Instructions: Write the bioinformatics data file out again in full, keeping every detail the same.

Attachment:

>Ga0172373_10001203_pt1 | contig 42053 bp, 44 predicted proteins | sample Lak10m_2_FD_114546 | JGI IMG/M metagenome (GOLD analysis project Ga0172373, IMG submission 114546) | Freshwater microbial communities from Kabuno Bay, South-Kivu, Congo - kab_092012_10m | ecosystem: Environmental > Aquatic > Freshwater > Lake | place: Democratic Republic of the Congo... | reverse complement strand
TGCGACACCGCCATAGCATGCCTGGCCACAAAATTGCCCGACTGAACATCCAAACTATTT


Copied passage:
>Ga0172373_10001203_pt1 | contig 42053 bp, 44 predicted proteins | sample Lak10m_2_FD_114546 | JGI IMG/M metagenome (GOLD analysis project Ga0172373, IMG submission 114546) | Freshwater microbial communities from Kabuno Bay, South-Kivu, Congo - kab_092012_10m | ecosystem: Environmental > Aquatic > Freshwater > Lake | place: Democratic Republic of the Congo... | reverse complement strand
TGCGACACCGCCATAGCATGCCTGGCCACAAAATTGCCCGACTGAACATCCAAACTATTT